Fishing with Ray

A tale submitted for Ray's 1999 retirement dinner

I have to begin by saying that Brother Tanz and I promised Ray the day this story happened that we would never say a word about it to anyone. That very evening, still a little shaken by what we'd seen earlier in the day and encouraged to unload our burden of silence by the splendid white russians featured at one of the house's famous "Days" parties, we broke our promise. We had to avoid Ray for a while after that, of course, but he let us live. I haven't told this story to too many people since then (fewer than a hundred, I'm sure), so I'm a little concerned Ray might get upset again as it enters the official record.

But I'll take the risk, so here it is:

Tanz and I planned to go fishing one day, and we invited Ray to join us. Ray said OK, so we picked him up at his house around five or six one chilly morning ["sh**, motherf*****, it's cold, no sleep, I can't believe I'm doing this with you guys, sh**, f***, ..."] and drove off, in my black 1972 Olds Cutlass, to the far side of Cayuga Lake. 

When we got to a likely fishing spot, we took out our rods and set up the rigs. Tanz and I were both a little surprised at how small Ray's rod was considering how big he is. No matter; I wasn't going to tell him, and neither was Tanz.

Tanz and I then started casting our lines — way, way out there — and we began to work the red devil lures we were using, waiting eagerly for that strike. Ray had a different approach. His line was only a few feet from the dock and it's central feature was a red-and-white, plastic bobber (float) about the size of a Florida grapefruit.

As it happens, what felt like a falling piano suddenly tugged at my line and, in the distance, a huge fish jumped out of the water. Stunned, I began reeling in the line as fast as I could — like a madman — and then the line snapped, and the fish was gone. "Lake trout...", said Tanz. I borrowed a few words from Ray's vocabulary to express my deep disappointment. What a lost opportunity. I couldn't believe it. Sonofa-….

I eventually composed myself and set up a new rig. One hour passed. Then two. But none of us was having any luck. Ray had a little trouble casting beyond a few feet and kept retrying, causing a lot of splashing with that oversized bobber and making lots of noise with his opinions of the process. So much so that he eventually attracted a large shaggy dog from somewhere to come over and join the fun.

Now, having a dog around while trying to fish seemed harmless enough to Tanz and me at first. Maybe Ray understood differently. He was quick to swear at the dog ["mother******!"] and make threatening faces at him and wave his stick-sized rod in the air to try to chase him away. Funnily enough, the dog just got more and more excited and wanted to play with Ray all the more.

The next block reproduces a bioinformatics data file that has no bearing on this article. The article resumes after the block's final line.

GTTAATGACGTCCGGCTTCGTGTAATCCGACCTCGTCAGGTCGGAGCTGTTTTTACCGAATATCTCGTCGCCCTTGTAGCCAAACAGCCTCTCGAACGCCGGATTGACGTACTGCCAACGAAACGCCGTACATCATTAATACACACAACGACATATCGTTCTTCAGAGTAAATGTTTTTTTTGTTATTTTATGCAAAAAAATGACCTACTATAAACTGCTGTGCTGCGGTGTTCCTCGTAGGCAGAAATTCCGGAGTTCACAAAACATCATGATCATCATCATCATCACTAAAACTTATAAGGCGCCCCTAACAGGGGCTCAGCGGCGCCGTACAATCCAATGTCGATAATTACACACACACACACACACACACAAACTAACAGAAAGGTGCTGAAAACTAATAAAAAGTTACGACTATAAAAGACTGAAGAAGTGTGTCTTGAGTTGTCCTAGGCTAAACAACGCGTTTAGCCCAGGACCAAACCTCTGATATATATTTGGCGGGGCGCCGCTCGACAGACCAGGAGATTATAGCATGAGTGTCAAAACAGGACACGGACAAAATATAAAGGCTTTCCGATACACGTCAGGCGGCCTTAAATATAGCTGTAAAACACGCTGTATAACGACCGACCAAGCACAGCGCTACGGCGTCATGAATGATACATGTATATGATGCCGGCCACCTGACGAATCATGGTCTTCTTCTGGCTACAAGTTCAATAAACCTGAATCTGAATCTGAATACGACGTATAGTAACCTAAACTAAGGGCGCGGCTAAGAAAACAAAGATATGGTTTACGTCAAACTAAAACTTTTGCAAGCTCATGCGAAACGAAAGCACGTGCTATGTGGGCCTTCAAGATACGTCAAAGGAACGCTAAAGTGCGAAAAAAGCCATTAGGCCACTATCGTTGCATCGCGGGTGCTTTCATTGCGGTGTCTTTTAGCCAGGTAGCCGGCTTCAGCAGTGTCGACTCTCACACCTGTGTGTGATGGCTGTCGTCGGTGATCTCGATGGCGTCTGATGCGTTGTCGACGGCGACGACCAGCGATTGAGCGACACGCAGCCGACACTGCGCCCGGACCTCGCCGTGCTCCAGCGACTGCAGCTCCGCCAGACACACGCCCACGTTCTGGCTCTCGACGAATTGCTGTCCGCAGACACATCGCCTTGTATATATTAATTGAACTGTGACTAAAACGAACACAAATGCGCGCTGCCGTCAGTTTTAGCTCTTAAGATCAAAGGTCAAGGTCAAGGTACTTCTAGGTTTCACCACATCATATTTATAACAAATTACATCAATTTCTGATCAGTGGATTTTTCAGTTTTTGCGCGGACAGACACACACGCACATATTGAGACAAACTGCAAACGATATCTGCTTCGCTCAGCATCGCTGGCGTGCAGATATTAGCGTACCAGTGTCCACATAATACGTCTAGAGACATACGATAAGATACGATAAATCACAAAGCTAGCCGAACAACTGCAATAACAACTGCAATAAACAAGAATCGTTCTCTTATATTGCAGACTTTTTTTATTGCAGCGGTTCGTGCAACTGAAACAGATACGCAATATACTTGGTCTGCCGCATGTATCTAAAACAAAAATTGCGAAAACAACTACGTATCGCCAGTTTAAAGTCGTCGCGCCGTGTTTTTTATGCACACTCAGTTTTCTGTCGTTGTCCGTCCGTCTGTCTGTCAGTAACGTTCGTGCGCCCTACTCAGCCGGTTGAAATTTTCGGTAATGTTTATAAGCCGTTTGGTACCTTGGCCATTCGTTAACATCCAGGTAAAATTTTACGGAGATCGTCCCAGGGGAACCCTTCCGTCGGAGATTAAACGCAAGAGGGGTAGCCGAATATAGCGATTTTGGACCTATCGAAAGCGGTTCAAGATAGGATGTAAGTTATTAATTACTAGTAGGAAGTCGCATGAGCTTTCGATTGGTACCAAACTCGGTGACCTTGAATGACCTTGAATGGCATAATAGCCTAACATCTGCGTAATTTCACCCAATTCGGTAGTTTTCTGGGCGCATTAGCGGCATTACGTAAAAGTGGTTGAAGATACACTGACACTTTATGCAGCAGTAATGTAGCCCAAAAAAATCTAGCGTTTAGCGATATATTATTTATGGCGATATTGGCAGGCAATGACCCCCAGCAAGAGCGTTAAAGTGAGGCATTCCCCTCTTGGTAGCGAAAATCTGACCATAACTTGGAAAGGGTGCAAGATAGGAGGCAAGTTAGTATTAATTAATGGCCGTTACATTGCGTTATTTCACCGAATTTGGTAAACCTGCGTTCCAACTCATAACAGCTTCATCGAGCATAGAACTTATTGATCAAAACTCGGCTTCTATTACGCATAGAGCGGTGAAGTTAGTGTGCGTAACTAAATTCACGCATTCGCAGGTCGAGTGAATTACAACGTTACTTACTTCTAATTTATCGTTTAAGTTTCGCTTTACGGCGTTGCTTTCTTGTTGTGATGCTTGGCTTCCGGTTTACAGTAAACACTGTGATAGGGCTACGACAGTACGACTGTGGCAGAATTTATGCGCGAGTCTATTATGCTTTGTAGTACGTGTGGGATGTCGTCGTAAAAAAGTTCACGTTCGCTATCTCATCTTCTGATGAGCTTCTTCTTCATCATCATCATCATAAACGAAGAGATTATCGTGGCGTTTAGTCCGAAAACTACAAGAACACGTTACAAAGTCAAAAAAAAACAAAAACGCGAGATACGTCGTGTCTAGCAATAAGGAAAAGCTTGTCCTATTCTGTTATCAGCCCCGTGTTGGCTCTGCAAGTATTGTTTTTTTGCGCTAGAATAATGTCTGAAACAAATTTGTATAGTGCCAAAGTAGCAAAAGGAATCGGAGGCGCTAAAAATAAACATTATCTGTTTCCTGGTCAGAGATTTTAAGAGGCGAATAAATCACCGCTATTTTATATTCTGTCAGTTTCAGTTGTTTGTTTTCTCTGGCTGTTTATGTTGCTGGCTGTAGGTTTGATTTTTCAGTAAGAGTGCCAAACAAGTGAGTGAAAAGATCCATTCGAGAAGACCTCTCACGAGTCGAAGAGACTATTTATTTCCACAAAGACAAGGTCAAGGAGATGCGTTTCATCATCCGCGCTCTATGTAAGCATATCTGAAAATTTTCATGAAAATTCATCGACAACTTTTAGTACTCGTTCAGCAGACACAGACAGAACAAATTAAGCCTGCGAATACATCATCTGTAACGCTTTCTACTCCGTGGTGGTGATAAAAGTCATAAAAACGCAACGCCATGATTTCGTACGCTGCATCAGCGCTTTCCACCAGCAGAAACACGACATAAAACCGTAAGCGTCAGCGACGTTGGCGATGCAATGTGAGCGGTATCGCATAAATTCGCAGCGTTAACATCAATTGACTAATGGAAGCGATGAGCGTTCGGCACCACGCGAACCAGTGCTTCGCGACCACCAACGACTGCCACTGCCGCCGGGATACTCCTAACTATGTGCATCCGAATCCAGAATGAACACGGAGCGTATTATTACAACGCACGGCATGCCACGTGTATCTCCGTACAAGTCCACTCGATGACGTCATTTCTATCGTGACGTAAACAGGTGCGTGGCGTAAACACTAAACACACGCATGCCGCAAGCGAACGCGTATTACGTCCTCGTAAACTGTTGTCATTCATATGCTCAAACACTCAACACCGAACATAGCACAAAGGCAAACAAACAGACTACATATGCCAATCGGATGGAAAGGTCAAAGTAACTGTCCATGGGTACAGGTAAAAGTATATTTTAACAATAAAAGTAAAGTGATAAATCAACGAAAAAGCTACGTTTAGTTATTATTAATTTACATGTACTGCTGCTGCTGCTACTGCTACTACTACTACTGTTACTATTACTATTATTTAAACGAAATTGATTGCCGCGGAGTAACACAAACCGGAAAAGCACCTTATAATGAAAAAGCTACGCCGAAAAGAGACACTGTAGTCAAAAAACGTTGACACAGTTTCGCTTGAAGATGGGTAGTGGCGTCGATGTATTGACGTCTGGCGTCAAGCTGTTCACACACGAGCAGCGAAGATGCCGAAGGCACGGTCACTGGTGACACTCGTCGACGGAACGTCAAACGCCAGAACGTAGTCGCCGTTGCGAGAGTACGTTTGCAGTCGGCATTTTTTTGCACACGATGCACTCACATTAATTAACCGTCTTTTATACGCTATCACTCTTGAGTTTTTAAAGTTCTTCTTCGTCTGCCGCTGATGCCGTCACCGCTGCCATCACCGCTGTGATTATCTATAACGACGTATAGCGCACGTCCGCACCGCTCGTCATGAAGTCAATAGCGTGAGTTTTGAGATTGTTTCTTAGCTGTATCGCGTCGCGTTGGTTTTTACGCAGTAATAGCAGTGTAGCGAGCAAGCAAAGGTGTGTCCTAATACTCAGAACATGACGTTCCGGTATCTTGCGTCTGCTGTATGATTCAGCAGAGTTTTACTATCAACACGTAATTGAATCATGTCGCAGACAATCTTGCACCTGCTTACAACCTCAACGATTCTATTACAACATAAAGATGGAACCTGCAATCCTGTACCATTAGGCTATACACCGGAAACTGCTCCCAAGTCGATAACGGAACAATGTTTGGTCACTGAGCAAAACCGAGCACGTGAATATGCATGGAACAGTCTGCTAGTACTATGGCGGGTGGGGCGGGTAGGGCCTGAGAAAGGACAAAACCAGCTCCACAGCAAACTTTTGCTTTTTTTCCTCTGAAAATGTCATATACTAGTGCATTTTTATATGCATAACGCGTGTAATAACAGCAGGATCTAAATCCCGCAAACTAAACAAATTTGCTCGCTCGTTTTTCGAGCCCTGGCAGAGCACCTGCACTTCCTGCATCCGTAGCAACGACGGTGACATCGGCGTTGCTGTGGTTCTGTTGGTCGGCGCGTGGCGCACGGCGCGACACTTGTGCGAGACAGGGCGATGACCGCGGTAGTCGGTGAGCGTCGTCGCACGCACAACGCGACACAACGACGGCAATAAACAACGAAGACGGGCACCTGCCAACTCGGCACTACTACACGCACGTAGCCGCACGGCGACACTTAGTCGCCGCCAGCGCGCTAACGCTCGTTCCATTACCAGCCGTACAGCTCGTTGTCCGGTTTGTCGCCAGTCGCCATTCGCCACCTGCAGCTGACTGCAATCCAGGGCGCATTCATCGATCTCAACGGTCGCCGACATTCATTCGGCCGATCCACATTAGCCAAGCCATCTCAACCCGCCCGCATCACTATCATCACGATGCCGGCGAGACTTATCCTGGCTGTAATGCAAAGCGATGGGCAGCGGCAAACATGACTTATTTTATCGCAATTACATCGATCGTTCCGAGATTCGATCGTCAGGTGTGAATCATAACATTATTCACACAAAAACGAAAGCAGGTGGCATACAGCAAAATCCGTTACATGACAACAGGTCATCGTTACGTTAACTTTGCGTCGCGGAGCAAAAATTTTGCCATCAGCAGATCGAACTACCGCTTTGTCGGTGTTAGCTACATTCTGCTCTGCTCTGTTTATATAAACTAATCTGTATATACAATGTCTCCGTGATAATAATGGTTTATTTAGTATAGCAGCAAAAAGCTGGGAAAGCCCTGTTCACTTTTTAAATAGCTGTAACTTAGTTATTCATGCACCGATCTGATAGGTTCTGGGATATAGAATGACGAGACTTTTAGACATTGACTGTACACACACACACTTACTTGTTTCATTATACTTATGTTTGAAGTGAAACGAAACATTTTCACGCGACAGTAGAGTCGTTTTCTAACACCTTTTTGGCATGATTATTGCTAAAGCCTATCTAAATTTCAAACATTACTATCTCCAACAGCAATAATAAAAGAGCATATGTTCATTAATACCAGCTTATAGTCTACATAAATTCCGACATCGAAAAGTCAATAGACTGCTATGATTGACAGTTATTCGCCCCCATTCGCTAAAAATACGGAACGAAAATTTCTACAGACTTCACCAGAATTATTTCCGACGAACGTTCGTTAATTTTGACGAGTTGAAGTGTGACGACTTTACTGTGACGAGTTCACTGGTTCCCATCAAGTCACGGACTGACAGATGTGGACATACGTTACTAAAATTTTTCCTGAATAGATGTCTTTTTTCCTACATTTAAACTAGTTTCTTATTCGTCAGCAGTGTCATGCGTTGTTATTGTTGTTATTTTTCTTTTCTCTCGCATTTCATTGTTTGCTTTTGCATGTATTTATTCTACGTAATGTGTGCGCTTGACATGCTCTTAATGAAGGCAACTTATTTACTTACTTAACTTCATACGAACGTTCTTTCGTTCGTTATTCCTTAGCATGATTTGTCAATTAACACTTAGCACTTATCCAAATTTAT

I don't know about Tanz at this point, but I was getting a little concerned that all this commotion sure wasn't helping our situation of trying to be stealthy and actually catch some fish. And, as if things weren't already noisy enough, our friend the dog decided to jump into the lake and started thrashing about, all excited, wagging his hairy tail back and forth, spraying water everywhere and paddling like crazy…

… the short distance towards Ray's bobber. And then, stupefied, we watched this dog bite down on that bobber and get thoroughly tangled up in the line — which was connected to the rod — which was still in Ray's hands — as Ray yanked back as hard as he could. Urging himself on with some world-class swearing at this point, Ray tugged and tugged to try to lose the dog and keep himself from being pulled into the water.

Now was a good time to get concerned. Tanz and I ran over to Ray and tried pulling the line in to get the dog close enough to calm him down so we could free him from his entanglement. But the dog wasn't cooperating. And Ray clearly was not going to let go of his rod. So Tanz and I cut the line, and the dog swam to shore and ran off - with the line wrapped around him a couple of times and the hook buried somewhere in his thick, wet fur. And then it got real quiet.

We called it a day after that. We told Ray we'd never seen anyone catch a dog while fishing for a fish before. It was quite a sight if you can imagine it — the few moments that Ray Melton, Lambda Chi Alpha's Chef Extraordinaire, was standing on that dock, struggling and hollering, with his rod bent all the way over, and a wild shaggy dog at the end of the line, with that bobber in its mouth, snapping and kicking and barking - and Tanz and me, standing there, looking on in disbelief and wonder: what a moment!

We teased Ray a bit on the way back, but he was still pissed at the dog. It was in the car that he told us not to tell anyone what happened. But I want to thank you, Ray, for giving Tanz and me that moment. You're no ordinary fisherman, and you're no ordinary chef.

I wish you the very best of everything in your retirement, Ray, as does Tanz, I'm sure.

Ramsey Rifai